A North West games company sold this week to Warner Bros is eyeing rapid expansion as it develops mobile titles based on huge franchises such as LEGO alongside its own games.
Playdemic, which employs 35 people in Wilmslow, Cheshire, has been bought by TT Games, part of Warner Bros Interactive Entertainment and the makers of best-selling titles including LEGO Star Wars and LEGO Dimensions.
Its CEO Paul Gouge, 40, told BusinessCloud he is remaining at the helm of the firm and of his excitement at the prospect of developing content around the world’s biggest toy brand.
“I’ve got no interest in running away from this – there is massive potential for us inside Warner Bros,” he said. “Warner Bros has some massive brands and tie-ins.
“There have been no decisions yet as to which we will be working on, but we’re spoilt for choice! There’s the Harry Potter, Dimensions and Batman LEGO franchises, while long-term we could in theory work on Star Wars and characters from the Marvel Universe.
“We have a hiring plan for 2017, although I can’t quote figures yet. We moved to new premises before Christmas which have capacity for growth. There are also huge opportunities in our ability to access its animation studios and sound effects studios, which will help us to do our job better.
“It feels pretty special to be part of Warner Bros. It’s going to be a lot of fun.”
Playdemic will collaborate closely with TT Games, which develops console and handheld games based around Warner Bros IP, to develop mobile-friendly versions.
“I’ve known the TT guys, Jonathan Smith and Tom Stone, for a long time,” Gouge explained. “We’ve been talking for the last year about their vision for LEGO Star Wars and what we were doing with mobile games – sharing ideas on where to take their properties.
“The aim is for us to take the brands and make them more mobile-centric. There’s more to developing free-to-play mobile games than porting code across from the console versions.”
Playdemic, which Gouge co-founded with business partner Alex Rigby in 2010, will continue to support its existing cartoon-style Android, iOS and Facebook games Village Life, Golf Clash, Gang Nations and Gourmet Ranch from inside Warner Bros and also develop original titles.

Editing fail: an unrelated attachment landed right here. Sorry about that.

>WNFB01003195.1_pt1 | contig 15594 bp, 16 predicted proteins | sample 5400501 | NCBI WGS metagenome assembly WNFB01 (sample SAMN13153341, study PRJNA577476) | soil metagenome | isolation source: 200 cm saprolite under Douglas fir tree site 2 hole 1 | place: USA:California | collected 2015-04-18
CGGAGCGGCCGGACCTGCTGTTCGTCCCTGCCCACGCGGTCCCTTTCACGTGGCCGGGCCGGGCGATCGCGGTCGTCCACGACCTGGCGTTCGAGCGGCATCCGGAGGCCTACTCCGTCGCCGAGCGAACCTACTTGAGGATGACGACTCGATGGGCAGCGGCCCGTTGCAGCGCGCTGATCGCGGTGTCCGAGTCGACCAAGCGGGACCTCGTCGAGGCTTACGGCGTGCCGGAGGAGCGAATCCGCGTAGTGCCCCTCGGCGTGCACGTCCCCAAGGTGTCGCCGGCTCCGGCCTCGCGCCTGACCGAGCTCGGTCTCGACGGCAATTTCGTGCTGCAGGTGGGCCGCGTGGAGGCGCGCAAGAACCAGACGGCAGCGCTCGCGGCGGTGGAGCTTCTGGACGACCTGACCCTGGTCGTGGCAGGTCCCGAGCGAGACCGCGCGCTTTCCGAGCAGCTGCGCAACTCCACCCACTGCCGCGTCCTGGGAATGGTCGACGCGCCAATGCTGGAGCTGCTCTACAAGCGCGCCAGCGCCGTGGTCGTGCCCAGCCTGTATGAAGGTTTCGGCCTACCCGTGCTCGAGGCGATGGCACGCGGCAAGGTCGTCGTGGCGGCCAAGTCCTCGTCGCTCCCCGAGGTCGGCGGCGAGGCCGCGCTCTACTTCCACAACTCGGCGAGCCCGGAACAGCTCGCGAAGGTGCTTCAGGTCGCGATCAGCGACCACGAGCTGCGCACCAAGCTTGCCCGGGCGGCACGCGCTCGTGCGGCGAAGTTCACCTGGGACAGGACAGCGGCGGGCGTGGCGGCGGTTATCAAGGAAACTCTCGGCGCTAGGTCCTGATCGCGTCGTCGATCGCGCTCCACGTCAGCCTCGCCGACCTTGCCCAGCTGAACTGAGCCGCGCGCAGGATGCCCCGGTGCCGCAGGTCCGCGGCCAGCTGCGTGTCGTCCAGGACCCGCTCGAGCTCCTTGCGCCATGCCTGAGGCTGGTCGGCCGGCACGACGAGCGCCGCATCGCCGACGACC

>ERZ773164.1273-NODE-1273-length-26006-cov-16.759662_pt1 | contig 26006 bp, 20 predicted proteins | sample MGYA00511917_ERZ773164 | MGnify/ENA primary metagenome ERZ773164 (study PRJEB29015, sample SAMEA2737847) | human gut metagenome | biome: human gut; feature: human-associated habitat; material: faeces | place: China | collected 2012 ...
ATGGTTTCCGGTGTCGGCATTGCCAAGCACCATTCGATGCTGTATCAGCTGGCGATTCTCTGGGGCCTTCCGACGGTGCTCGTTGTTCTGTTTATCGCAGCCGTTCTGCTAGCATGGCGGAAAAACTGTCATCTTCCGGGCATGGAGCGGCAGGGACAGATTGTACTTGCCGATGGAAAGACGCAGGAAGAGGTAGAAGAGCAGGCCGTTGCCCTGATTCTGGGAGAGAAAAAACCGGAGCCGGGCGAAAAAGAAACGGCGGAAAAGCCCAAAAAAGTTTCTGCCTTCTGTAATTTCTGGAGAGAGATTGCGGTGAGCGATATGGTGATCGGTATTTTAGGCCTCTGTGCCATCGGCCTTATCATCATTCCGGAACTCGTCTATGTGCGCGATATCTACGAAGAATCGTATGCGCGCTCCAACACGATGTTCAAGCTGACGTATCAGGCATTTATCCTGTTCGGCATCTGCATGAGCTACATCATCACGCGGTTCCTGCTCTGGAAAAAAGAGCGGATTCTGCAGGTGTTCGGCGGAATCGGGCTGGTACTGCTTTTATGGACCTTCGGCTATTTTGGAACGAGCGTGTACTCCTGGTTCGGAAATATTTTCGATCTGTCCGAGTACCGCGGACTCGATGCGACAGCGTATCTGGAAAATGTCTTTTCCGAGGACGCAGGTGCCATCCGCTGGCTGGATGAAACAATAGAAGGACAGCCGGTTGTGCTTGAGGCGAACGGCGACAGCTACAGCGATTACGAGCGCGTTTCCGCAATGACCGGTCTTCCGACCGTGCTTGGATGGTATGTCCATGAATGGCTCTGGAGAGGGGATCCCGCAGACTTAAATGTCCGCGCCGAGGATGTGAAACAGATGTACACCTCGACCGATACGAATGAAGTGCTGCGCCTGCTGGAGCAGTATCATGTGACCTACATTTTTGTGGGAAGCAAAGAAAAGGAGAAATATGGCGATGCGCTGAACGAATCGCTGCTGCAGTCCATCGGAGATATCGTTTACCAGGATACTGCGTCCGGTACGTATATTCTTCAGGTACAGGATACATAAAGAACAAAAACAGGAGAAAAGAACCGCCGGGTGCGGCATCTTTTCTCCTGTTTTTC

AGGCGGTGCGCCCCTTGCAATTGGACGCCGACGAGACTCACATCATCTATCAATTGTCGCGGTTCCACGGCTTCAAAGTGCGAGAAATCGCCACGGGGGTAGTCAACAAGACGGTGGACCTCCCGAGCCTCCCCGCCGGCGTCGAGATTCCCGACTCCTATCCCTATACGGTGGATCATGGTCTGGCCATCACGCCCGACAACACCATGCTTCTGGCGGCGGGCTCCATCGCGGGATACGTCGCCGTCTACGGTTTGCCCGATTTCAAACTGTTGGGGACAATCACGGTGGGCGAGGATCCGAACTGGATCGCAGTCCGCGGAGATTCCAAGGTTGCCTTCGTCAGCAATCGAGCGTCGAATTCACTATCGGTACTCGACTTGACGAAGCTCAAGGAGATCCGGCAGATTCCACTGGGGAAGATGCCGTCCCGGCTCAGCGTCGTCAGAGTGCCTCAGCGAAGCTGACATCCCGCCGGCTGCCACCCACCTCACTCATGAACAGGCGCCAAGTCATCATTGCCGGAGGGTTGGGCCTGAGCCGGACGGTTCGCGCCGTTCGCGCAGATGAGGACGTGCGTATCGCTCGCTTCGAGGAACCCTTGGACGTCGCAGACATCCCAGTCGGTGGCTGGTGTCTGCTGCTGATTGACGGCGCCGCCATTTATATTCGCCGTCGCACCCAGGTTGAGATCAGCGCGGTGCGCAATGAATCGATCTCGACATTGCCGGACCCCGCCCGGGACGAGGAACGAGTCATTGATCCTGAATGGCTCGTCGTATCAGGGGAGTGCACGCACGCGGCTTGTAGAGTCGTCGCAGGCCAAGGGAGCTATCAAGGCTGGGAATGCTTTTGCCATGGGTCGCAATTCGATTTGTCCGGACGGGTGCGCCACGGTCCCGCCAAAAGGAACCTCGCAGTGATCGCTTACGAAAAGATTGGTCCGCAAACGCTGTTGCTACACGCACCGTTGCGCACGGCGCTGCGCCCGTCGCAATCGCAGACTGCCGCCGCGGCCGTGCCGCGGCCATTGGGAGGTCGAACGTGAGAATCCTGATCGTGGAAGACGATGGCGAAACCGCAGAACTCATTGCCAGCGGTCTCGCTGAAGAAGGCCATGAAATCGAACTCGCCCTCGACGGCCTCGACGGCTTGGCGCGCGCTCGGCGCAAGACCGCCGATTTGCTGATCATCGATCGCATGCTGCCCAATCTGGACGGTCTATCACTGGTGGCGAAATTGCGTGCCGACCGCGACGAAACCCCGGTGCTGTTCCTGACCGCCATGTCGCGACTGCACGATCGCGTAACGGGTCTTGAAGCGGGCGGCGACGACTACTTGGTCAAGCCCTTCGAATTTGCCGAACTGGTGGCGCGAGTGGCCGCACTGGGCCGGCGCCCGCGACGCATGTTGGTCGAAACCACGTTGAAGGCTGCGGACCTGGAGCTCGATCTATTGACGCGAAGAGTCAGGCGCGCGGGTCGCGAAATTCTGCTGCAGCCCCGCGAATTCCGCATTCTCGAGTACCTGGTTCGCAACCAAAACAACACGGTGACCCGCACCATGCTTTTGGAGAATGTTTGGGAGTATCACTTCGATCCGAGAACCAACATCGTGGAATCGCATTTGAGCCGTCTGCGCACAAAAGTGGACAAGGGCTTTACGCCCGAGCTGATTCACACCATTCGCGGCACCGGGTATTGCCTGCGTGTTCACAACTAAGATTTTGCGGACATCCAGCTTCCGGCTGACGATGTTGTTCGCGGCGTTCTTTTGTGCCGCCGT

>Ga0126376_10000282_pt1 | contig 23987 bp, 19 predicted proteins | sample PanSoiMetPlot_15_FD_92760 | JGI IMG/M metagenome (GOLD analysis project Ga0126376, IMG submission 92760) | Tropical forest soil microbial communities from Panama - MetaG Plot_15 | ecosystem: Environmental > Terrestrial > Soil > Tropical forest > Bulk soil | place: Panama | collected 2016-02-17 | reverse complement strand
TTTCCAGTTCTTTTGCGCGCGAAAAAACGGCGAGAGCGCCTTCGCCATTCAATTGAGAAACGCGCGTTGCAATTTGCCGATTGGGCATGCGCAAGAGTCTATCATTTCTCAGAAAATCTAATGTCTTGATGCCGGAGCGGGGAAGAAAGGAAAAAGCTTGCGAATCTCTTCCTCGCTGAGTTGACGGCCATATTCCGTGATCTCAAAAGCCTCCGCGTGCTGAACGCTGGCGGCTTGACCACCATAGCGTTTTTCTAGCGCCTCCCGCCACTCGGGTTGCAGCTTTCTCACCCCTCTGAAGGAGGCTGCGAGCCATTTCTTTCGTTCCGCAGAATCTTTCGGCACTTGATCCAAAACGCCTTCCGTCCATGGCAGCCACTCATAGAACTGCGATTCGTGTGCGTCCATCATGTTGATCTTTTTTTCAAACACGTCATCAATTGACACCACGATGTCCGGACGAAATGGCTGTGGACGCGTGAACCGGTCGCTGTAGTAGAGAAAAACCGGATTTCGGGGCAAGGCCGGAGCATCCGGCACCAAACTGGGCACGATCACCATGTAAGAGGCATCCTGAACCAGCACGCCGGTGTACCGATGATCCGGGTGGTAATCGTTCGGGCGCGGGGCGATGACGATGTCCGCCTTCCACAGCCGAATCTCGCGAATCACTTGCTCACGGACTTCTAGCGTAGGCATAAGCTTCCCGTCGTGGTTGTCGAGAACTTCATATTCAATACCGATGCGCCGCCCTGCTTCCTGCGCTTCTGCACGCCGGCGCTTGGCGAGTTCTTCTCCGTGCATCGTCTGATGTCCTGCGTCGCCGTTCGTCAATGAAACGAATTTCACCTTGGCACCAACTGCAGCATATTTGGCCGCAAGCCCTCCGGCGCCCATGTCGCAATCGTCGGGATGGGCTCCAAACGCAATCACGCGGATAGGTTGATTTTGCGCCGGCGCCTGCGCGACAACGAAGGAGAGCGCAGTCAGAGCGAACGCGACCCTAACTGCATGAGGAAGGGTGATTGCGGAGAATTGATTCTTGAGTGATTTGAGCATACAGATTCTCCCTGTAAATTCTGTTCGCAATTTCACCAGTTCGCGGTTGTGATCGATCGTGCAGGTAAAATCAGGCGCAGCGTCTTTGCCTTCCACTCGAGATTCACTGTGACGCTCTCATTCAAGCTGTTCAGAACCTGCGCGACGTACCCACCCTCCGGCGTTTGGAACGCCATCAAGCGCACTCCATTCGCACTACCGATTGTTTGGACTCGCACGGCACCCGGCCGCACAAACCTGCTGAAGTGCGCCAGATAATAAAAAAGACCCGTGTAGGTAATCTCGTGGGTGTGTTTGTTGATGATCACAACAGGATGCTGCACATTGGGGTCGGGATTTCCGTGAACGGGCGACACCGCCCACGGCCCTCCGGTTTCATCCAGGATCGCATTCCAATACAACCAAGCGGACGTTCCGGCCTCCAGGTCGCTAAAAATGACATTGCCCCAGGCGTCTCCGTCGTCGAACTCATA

“Golf Clash launched in January and is doing really well – it has the potential to be a top-20 product globally,” Gouge said of the mobile game that pits you against strangers in a hole of golf.
“We’re committed to supporting our existing IP and birthing new IP. Our teams work in cells which focus on particular mobile games: the Village Life team has been on that service for four years, for example, and it has been an incredible success.”
American film studios are notoriously protective of their IP in video games. Directors George Lucas and Steven Spielberg, for example, have been known to keep a close eye on games developed around their films to ensure they are in keeping with the overall story.
But Gouge’s previous experience of selling Rockpool Games to Tomb Raider developer Eidos Interactive in 2007 stands him in good stead for that challenge.
“LEGO is the biggest toy brand in the world and Warner Bros guard it carefully. We need to adhere to the laws of that universe,” said Gouge. “It will be a different way of working: it’s someone else’s baby and we are respectful of that. We need to make sure that everything we do is additive to and never negative to that brand.
“We found with Eidos that licence partners are often very open. After selling Rockpool Alex and I remained within the business for two years, which was very successful – we left on very good terms round about the time Square Enix bought Eidos.”
Gouge, who hails from Wigan, said the UK games industry is a well-kept secret and believes it could explode in the Manchester area in the coming years.
“Warner Bros has 650 staff in Wilmslow and Knutsford. It’s incredible – many people I speak to don’t even know that so many of gaming’s global success stories were made here,” he said.
“The British are really creative in general – look at TV, film and video games. I don’t want to get too political, but it’s because we’re so international – we’re a country of immigrants, a real melting pot.
“The games industry tends to coalesce around Liverpool, Manchester, London, the Midlands, Edinburgh and Dundee – the metropolitan centres.
BELOW: Flick through the Q1 2017 edition of BusinessCloud’s interactive digital magazine